The following post examines two cases concerned with the transitioning of preschool children, both heard in the High Court, but which had very different outcomes. We wrote about both these cases at the time, here and here.
We are very grateful to Sarah Phillimore for writing this guest post which analyses the two cases from her professional perspective.You can read Sarah’s previous writings on this subject here and here.
Sarah Phillimore is a barrister who has specialised in public law proceedings since the year 2000. From 2014 she has been the site administrator of www.childprotectionresource.online. She has a keen interest in all matters relating to child protection and her perspective as a disabled person also causes her to question the prevailing trend of ‘self-identification.’
In whose best interests? The transitioning of preschool children
by Sarah Phillimore
This article will examine the law’s approach to the identification and securing of what is in a child’s best interests and in particular the approach the High Court has adopted to pre-school children who have apparently expressed a wish to change the sex they were identified as having at birth.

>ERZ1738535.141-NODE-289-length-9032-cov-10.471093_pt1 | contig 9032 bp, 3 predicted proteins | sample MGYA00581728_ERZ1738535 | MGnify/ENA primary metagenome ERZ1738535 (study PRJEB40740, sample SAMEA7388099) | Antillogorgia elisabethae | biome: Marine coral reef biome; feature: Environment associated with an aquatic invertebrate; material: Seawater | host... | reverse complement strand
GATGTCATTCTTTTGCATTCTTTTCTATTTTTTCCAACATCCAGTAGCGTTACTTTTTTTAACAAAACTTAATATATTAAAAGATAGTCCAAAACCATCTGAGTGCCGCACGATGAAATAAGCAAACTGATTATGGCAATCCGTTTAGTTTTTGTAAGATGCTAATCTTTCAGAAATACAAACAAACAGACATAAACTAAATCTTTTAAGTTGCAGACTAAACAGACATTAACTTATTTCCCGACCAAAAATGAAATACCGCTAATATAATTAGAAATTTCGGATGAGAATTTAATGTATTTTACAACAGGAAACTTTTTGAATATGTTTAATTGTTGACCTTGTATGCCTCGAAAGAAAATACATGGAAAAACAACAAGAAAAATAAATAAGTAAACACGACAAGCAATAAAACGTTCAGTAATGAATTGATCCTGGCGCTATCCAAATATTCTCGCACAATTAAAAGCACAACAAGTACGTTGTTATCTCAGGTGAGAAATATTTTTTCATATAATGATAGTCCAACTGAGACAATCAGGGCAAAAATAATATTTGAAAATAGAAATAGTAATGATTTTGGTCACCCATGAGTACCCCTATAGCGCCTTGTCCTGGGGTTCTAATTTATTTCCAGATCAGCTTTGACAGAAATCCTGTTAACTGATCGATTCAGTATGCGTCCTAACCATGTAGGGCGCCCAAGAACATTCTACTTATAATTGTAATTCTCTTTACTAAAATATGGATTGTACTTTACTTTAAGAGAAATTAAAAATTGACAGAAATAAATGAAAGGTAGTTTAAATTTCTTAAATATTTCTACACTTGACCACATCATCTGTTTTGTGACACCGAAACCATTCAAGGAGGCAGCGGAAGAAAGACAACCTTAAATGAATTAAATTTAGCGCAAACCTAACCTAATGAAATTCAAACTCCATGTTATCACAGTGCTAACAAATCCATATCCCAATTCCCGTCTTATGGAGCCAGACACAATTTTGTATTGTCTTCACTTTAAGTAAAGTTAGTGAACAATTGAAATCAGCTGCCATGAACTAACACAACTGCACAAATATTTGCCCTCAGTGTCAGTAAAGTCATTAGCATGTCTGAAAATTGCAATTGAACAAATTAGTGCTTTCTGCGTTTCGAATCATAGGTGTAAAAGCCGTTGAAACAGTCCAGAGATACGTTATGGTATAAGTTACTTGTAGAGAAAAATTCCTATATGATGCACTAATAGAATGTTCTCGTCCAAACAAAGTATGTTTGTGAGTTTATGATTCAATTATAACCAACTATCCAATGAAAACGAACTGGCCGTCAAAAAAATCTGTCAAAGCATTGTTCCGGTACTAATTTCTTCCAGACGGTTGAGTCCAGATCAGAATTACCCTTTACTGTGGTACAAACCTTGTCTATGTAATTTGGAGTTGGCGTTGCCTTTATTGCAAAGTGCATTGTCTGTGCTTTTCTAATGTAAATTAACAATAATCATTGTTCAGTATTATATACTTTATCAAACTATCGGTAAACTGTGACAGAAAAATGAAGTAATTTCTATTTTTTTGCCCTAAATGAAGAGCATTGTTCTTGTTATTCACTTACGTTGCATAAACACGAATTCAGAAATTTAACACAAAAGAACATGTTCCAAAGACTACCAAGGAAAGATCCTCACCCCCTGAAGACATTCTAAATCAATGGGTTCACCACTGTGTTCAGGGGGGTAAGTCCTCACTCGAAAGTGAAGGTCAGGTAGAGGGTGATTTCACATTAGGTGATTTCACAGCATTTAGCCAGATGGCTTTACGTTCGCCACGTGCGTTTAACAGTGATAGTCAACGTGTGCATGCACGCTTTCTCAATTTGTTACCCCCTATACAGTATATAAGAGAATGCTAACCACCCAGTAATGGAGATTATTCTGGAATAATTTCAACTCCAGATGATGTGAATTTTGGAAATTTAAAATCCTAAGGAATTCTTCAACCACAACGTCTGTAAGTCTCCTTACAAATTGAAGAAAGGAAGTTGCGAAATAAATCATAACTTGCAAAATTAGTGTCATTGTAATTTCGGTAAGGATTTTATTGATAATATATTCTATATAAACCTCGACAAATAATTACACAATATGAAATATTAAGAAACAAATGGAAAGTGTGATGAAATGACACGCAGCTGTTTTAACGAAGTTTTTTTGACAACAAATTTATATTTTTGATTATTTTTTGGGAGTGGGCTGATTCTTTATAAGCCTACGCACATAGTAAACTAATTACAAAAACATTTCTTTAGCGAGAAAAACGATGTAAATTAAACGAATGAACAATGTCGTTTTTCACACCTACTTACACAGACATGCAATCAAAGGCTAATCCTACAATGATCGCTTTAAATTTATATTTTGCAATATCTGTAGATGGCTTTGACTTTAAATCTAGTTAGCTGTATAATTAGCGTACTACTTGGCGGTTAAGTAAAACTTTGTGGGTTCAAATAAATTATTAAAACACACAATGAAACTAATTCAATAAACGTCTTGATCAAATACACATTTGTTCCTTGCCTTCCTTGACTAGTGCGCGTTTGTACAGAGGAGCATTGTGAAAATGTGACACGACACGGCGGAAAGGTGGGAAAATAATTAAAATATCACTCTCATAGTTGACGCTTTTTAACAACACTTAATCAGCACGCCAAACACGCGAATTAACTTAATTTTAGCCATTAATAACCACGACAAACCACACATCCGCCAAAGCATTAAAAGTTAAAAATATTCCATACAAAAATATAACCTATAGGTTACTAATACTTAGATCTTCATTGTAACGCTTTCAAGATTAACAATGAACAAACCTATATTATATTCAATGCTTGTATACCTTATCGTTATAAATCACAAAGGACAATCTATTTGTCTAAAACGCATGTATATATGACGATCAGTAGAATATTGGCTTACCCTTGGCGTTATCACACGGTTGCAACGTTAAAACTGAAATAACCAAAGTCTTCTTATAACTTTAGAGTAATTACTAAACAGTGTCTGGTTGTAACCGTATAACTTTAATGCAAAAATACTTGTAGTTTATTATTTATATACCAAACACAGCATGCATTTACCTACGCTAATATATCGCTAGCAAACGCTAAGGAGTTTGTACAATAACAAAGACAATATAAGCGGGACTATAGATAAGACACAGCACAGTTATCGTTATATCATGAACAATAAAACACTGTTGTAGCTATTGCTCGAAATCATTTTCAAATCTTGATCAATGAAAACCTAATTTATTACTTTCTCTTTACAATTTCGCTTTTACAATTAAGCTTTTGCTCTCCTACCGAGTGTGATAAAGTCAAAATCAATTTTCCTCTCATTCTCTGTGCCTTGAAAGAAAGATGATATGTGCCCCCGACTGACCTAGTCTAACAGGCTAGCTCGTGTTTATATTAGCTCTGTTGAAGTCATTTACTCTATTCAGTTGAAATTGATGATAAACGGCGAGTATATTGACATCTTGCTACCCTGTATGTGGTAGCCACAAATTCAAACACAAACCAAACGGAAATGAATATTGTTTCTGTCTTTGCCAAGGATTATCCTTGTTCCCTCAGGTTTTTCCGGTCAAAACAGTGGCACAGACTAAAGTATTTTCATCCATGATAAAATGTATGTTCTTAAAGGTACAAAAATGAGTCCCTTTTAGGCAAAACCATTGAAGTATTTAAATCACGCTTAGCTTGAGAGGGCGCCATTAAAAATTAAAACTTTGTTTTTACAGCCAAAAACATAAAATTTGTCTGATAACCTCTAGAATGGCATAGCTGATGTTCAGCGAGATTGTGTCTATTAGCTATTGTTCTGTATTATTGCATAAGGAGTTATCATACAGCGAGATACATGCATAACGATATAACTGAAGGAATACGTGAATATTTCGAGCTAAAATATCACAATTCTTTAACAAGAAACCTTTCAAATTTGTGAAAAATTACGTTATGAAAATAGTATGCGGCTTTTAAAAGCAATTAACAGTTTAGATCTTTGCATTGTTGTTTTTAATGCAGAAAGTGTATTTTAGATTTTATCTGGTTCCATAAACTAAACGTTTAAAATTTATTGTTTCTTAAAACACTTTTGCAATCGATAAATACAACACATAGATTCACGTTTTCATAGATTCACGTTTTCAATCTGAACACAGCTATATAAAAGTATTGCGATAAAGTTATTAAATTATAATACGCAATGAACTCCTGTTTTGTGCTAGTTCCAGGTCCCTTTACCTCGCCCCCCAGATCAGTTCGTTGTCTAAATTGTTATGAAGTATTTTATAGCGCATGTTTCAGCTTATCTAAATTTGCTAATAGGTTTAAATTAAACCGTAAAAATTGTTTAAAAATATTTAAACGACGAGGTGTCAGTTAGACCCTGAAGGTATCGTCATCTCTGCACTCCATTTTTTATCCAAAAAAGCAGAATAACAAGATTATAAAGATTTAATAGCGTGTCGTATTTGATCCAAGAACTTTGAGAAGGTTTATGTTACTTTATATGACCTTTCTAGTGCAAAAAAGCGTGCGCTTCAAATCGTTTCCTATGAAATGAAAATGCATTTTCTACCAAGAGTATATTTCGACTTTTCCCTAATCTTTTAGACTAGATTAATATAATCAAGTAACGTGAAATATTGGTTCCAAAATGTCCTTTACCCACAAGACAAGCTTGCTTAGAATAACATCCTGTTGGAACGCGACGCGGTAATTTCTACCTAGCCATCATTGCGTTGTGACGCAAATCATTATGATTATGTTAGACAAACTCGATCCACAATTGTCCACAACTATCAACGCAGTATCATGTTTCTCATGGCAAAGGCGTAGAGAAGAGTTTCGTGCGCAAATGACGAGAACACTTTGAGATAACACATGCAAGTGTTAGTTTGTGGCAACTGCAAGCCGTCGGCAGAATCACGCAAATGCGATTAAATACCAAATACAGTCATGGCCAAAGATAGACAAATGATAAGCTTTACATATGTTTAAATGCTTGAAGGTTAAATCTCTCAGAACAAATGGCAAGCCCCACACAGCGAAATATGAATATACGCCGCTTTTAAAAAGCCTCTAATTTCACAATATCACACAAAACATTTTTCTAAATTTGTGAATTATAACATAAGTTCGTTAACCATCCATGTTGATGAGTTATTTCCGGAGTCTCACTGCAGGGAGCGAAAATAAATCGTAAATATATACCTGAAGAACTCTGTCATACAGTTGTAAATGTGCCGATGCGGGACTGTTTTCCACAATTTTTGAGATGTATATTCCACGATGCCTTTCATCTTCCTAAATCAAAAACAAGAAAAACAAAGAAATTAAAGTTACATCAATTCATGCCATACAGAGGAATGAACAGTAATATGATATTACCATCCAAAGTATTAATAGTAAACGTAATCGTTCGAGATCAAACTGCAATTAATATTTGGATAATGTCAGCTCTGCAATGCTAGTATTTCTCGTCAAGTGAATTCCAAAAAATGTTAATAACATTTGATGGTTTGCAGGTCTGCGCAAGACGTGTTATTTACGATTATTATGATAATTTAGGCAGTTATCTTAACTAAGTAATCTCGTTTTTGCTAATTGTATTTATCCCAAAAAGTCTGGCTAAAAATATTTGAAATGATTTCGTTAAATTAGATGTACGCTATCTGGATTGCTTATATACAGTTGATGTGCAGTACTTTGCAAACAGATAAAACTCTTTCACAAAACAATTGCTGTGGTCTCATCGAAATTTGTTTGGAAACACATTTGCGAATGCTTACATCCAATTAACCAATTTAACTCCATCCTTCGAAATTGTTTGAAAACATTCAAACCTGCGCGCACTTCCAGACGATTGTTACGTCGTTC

A ‘child’ is defined in the Children Act 1989 as any person between the ages of 0-18 years but I shall focus here on ‘pre-school’ which is the term I use to identify children aged 5 or younger.
If parents disagree with each other about how to bring up their child, or if a State is sufficiently worried about the parents’ care of a child then this dispute may come to the Family Court.
The fundamental principle guiding the family court is the welfare of the child. This is the paramount consideration in any matter relating to the child’s upbringing. The range of issues the court should think about when making such decisions is set out in the ‘welfare checklist’ at section 1(3) of the Children Act 1989.
The ‘age’ of a child is clearly an important matter, appearing twice on the checklist at item (a) – the ascertainable wishes and feelings of the child concerned (considered in the light of his age and understanding) and explicitly at (d) his age, sex, background and any characteristics of his which the court considers relevant.
The other matters are physical, emotional and educational needs, the likely effect of a change of circumstances, any harm suffered or risk of harm, how capable are the adult carers of meeting the child’s needs and the range of powers available to the court.